History of Wildcat Ammunition

HWildcat cartridges have been around since ammunition was first produced so it’s nearly impossible to determine who made the first official wildcat. Some experts trace it back to the 1870s in Germany, but they all agree that wildcatting really took hold in the late 1800s. Modern wildcats are most prevalent in the U.S., but there are few accurate statistics to back up the claim.

What is a Wildcat?

Wildcat ammo, AKA “wildcats,” are custom-made cartridges created by individuals. Therefore, the cartridges are individually produced instead of being mass produced by a traditional manufacturer. The purpose of creating wildcat cartridges is to alter or add an attribute to an existing round to improve its performance, velocity, accuracy, etc. Since wildcats aren’t mass produced, there is often a lack of precision and uniformity. As a result, wildcats are not embraced by law enforcement or military divisions. Wildcats are preferred by many firearms enthusiasts, handloaders, and perhaps a few mad scientists. Gunsmiths might produce a variety of wildcats, usually to fit into their custom weapons. Wildcat rounds are often used for game hunting, autopistol hunting, competition shooting, and metallic silhouette shooting.

History

The British are credited with introducing the term “wildcat.” It originally defined “a savage, ill-tempered, or spiteful person.” It evolved to “any untamed or unreliable person, or someone who undertakes a risky or unsafe project.” The term became popular in the U.S. in the 1860s when unauthorized banks began to pop up around the country issuing money and notes. Eventually “wildcat: embraced other professions that operated outside the norm from railroads to theatre troupes and moonshiners. It became most popular in the late 19th century with the birth of wildcat strikes – strikes by union workers that were not authorized by the union. The nature of the risky and unsafe project was soon linked to the creation of custom ammunition.

The first documented cases of wildcatting were around the time of the American Civil War. Shooters were restricted to using a few rounds since it was believed it was all a hunter – or soldier – would ever need. American innovators disagreed.

Charles Newton

Charles Newton, an attorney, is perhaps the first person on record to make wildcat cartridges. Newton eventually left his career to make wildcats full-time. It’s uncertain when Newton began but his first cartridge was introduced in 1913. The .256 Newton was based on a .30-06 Springfield military round. Developed with the Western Cartridge Company, it was loaded with a 123-grain bullet, had a muzzle velocity of 3,103 FPS (946 m/s), and 2,632 ft-lbs (3,569 J) of energy.

The .30 Newton, a high-velocity, rimless centerfire cartridge, was also introduced in 1913. Based on the 11.2×72 Schuler, it was loaded with a 150-grain (10 g) bullet, had a muzzle velocity of 3,208 FPS (978 m/s), and 3,445 ft-lbs (4,671 J) of energy.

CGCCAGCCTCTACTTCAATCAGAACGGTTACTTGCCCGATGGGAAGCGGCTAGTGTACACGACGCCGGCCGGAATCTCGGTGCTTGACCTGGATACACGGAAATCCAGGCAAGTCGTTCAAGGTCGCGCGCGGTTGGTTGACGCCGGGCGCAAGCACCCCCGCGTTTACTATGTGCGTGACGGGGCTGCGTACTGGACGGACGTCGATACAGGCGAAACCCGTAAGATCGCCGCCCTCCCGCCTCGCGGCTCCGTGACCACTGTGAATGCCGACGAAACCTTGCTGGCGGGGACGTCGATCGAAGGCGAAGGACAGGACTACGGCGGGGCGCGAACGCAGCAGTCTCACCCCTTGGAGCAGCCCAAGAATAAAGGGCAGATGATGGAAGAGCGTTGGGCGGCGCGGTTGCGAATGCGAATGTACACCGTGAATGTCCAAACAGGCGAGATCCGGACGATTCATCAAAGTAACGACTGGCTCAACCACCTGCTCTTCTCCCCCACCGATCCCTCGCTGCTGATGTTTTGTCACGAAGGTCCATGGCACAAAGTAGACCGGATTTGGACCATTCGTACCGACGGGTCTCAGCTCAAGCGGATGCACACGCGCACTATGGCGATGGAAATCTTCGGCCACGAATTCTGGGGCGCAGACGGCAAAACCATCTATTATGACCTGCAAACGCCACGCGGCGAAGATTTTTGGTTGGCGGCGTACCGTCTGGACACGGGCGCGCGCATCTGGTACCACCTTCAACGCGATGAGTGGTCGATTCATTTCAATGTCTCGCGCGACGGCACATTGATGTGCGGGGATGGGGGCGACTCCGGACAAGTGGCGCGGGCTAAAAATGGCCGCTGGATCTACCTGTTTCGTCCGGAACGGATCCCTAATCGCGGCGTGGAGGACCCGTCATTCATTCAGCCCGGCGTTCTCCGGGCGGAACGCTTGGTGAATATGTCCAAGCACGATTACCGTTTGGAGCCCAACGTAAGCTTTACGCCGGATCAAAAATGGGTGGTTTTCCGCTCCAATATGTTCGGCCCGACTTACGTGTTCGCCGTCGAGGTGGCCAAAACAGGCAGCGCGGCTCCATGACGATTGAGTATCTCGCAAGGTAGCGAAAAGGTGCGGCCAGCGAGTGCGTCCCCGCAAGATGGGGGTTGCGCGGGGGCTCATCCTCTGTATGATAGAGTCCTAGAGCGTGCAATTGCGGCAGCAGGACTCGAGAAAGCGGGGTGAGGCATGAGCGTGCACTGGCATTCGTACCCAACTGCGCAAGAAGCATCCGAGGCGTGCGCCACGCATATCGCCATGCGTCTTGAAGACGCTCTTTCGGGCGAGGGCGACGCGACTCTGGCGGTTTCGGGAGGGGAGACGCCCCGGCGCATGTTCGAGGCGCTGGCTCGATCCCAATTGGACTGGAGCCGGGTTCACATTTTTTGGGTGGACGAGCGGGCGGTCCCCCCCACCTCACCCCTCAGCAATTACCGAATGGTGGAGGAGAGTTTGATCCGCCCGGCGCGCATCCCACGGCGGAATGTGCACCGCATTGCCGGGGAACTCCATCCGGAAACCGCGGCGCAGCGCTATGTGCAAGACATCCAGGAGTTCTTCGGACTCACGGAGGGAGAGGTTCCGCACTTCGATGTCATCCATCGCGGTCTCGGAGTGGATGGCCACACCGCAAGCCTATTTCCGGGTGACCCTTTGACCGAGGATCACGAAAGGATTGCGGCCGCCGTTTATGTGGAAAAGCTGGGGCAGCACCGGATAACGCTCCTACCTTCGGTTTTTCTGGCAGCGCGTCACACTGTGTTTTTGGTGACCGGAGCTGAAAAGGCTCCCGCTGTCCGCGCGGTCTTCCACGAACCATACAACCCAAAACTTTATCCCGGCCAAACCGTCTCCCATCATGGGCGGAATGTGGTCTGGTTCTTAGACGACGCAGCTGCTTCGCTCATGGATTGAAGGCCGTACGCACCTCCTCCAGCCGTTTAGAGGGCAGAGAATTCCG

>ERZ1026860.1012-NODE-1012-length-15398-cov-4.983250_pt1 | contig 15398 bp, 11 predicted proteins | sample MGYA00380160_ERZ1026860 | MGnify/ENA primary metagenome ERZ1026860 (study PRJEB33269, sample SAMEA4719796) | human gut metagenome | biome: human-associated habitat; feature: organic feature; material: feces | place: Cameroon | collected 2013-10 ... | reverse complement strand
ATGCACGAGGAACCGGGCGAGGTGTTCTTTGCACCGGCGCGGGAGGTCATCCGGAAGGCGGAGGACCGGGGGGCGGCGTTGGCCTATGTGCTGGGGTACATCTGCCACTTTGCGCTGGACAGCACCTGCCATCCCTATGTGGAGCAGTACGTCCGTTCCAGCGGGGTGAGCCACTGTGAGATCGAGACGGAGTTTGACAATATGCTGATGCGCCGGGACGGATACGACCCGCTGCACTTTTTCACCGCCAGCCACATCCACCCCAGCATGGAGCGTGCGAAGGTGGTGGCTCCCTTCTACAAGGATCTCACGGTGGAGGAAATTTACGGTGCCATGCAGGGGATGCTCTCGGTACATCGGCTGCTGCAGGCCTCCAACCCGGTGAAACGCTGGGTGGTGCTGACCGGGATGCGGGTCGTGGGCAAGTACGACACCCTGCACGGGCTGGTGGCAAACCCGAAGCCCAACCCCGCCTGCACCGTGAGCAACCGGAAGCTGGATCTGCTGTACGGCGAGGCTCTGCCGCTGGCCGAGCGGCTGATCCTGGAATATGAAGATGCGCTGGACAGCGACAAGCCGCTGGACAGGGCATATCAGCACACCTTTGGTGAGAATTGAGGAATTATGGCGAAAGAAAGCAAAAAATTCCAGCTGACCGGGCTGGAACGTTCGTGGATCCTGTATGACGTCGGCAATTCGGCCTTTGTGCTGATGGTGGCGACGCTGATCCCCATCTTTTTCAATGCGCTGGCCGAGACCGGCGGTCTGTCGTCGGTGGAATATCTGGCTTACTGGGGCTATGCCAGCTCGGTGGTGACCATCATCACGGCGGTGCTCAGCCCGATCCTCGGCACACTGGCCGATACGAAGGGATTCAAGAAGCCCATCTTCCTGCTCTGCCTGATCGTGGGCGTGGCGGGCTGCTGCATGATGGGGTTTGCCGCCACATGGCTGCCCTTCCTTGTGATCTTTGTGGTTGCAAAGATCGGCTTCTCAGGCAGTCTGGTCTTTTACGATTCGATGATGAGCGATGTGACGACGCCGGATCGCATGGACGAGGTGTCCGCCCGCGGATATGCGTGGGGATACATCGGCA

Newton, often referred to as the “Father of High Velocity,” officially registered the Newton Arms Company in 1914. In 1915, he introduced the .35 Newton, a rimless centerfire cartridge. The round was based the .30 Newton case and necked up to .358 caliber. It was loaded with a 250-grain hollow point bullet and had a muzzle velocity of about 2,800 FPS.

Newton also adapted the .30-06 into the .25 Special and the 7mm using the raw materials that created the 25-06 and .280 Remington.

Newton’s true calling was building rifles, but he was unsuccessful. The company went bankrupt in 1918.

Newton may have been one of the first to make wildcats, but he certainly wasn’t the last. Legendary wildcatters include J.E. Gebby, Harvey Donaldson, John Sweaney, Grosvenor Wotkyns, Parker “P.O.” Ackley, and J.B. Smith.  Perhaps the most famous of this group was Roy Weatherby.

Roy Weatherby

Roy Weatherby was born in Kansas in 1910. He eventually moved to California and began working for a utility company before moving onto the Automobile Club of Southern California in San Diego. When the Auto Club closed Weatherby devoted himself to making rifles and wildcatting full-time.

Weatherby had the idea to start making wildcat cartridges during a hunting trip to Utah in 1942. “I wounded a buck with the .30-06, and after following the blood trail until dark, I finally had to give up. I had a sad feeling for that animal… That’s when I started thinking about getting a bullet to travel fast enough so it would disintegrate inside the animal’s body, and the shock would cause instant death, even though

[the hit]

was not in a particularly vital area.”

Weatherby got down to work. In 1945 he founded  his company and released three new cartridges: .257 Weatherby Magnum (his personal favorite), .270 Weatherby Magnum, and the .300 Weatherby Magnum.

Modern Wildcats

Wildcatting has come a long way since Newton. Experts state that there are more wildcat rounds on the market than commercial ones. Many commercial rounds started out as wildcats but their popularity intrigued manufacturers and were soon adopted for the commercial market.

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